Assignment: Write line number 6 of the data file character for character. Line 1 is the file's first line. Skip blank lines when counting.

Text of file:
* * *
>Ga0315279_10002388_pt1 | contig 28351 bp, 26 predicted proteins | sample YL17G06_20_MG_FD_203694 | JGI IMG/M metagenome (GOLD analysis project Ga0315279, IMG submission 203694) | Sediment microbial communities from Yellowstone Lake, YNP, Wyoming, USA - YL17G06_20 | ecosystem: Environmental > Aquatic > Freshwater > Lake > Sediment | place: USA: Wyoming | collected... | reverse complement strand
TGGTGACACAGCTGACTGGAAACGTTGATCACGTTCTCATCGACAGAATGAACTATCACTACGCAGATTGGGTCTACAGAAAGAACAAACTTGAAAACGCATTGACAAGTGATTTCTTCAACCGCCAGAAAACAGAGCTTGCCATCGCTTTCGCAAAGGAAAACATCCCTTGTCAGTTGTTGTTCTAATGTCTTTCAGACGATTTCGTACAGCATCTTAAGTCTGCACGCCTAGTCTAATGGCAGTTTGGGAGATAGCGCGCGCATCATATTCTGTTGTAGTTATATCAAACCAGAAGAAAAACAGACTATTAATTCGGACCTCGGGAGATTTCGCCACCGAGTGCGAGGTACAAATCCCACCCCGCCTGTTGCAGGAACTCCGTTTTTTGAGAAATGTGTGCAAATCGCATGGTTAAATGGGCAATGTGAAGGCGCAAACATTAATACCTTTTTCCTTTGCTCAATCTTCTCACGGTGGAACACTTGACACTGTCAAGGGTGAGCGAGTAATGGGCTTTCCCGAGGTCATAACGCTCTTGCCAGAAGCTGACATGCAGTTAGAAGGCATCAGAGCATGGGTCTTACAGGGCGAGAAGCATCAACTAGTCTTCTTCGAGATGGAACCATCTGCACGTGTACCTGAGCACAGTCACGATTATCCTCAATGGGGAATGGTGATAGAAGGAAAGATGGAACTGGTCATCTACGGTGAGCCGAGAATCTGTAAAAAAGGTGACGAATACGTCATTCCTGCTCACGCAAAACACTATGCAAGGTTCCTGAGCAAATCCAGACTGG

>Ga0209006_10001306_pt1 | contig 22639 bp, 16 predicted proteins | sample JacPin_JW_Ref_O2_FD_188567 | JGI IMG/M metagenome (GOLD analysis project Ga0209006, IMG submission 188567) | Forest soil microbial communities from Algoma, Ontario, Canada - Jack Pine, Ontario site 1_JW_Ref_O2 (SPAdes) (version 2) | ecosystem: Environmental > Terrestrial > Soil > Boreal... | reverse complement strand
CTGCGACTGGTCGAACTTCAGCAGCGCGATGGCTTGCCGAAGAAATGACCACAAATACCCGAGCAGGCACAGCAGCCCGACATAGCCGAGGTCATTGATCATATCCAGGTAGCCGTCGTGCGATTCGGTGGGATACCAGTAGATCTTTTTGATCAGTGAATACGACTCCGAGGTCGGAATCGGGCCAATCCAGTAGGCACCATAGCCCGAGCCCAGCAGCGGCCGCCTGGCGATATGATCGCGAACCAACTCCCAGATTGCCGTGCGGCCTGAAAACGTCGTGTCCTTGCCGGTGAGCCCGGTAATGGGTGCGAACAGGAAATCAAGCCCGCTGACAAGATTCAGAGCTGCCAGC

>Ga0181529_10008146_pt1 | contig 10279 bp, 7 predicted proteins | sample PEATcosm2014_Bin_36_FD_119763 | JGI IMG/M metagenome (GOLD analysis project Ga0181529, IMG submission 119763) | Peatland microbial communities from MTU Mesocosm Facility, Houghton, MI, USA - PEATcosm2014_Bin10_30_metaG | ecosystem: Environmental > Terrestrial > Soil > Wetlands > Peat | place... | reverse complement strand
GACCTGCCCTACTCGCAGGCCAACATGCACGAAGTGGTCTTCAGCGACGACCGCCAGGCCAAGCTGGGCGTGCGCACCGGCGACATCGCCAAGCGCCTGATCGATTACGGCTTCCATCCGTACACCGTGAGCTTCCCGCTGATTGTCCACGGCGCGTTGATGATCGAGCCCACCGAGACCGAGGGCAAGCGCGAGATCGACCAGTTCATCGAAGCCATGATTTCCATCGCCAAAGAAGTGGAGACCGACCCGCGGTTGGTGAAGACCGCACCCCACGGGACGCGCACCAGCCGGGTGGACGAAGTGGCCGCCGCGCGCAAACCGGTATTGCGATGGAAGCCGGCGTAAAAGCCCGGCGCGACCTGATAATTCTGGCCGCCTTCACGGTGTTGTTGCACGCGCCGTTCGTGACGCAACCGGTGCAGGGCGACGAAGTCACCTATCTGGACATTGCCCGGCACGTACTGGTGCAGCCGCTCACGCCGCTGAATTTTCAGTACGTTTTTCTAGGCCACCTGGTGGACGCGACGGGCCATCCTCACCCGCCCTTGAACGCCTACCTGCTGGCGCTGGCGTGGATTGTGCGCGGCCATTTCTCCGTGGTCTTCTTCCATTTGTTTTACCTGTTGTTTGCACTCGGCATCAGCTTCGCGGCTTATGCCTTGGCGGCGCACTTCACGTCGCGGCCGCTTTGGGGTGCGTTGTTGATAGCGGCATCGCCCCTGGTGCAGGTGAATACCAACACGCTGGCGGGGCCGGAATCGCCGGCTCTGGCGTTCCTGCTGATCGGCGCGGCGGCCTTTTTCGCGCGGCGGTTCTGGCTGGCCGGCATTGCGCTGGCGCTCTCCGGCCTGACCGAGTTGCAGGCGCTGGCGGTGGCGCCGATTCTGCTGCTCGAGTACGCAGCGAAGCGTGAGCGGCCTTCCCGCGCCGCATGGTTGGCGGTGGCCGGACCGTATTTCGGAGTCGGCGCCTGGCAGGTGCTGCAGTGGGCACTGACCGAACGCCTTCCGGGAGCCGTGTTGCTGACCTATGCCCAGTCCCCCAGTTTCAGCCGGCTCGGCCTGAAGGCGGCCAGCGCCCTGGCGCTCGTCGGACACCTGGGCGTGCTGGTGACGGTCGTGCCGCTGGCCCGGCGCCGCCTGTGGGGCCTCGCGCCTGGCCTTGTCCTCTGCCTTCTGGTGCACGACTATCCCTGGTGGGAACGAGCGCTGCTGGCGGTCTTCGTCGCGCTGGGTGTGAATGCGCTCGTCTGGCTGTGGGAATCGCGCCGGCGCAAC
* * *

GACCTGCCCTACTCGCAGGCCAACATGCACGAAGTGGTCTTCAGCGACGACCGCCAGGCCAAGCTGGGCGTGCGCACCGGCGACATCGCCAAGCGCCTGATCGATTACGGCTTCCATCCGTACACCGTGAGCTTCCCGCTGATTGTCCACGGCGCGTTGATGATCGAGCCCACCGAGACCGAGGGCAAGCGCGAGATCGACCAGTTCATCGAAGCCATGATTTCCATCGCCAAAGAAGTGGAGACCGACCCGCGGTTGGTGAAGACCGCACCCCACGGGACGCGCACCAGCCGGGTGGACGAAGTGGCCGCCGCGCGCAAACCGGTATTGCGATGGAAGCCGGCGTAAAAGCCCGGCGCGACCTGATAATTCTGGCCGCCTTCACGGTGTTGTTGCACGCGCCGTTCGTGACGCAACCGGTGCAGGGCGACGAAGTCACCTATCTGGACATTGCCCGGCACGTACTGGTGCAGCCGCTCACGCCGCTGAATTTTCAGTACGTTTTTCTAGGCCACCTGGTGGACGCGACGGGCCATCCTCACCCGCCCTTGAACGCCTACCTGCTGGCGCTGGCGTGGATTGTGCGCGGCCATTTCTCCGTGGTCTTCTTCCATTTGTTTTACCTGTTGTTTGCACTCGGCATCAGCTTCGCGGCTTATGCCTTGGCGGCGCACTTCACGTCGCGGCCGCTTTGGGGTGCGTTGTTGATAGCGGCATCGCCCCTGGTGCAGGTGAATACCAACACGCTGGCGGGGCCGGAATCGCCGGCTCTGGCGTTCCTGCTGATCGGCGCGGCGGCCTTTTTCGCGCGGCGGTTCTGGCTGGCCGGCATTGCGCTGGCGCTCTCCGGCCTGACCGAGTTGCAGGCGCTGGCGGTGGCGCCGATTCTGCTGCTCGAGTACGCAGCGAAGCGTGAGCGGCCTTCCCGCGCCGCATGGTTGGCGGTGGCCGGACCGTATTTCGGAGTCGGCGCCTGGCAGGTGCTGCAGTGGGCACTGACCGAACGCCTTCCGGGAGCCGTGTTGCTGACCTATGCCCAGTCCCCCAGTTTCAGCCGGCTCGGCCTGAAGGCGGCCAGCGCCCTGGCGCTCGTCGGACACCTGGGCGTGCTGGTGACGGTCGTGCCGCTGGCCCGGCGCCGCCTGTGGGGCCTCGCGCCTGGCCTTGTCCTCTGCCTTCTGGTGCACGACTATCCCTGGTGGGAACGAGCGCTGCTGGCGGTCTTCGTCGCGCTGGGTGTGAATGCGCTCGTCTGGCTGTGGGAATCGCGCCGGCGCAAC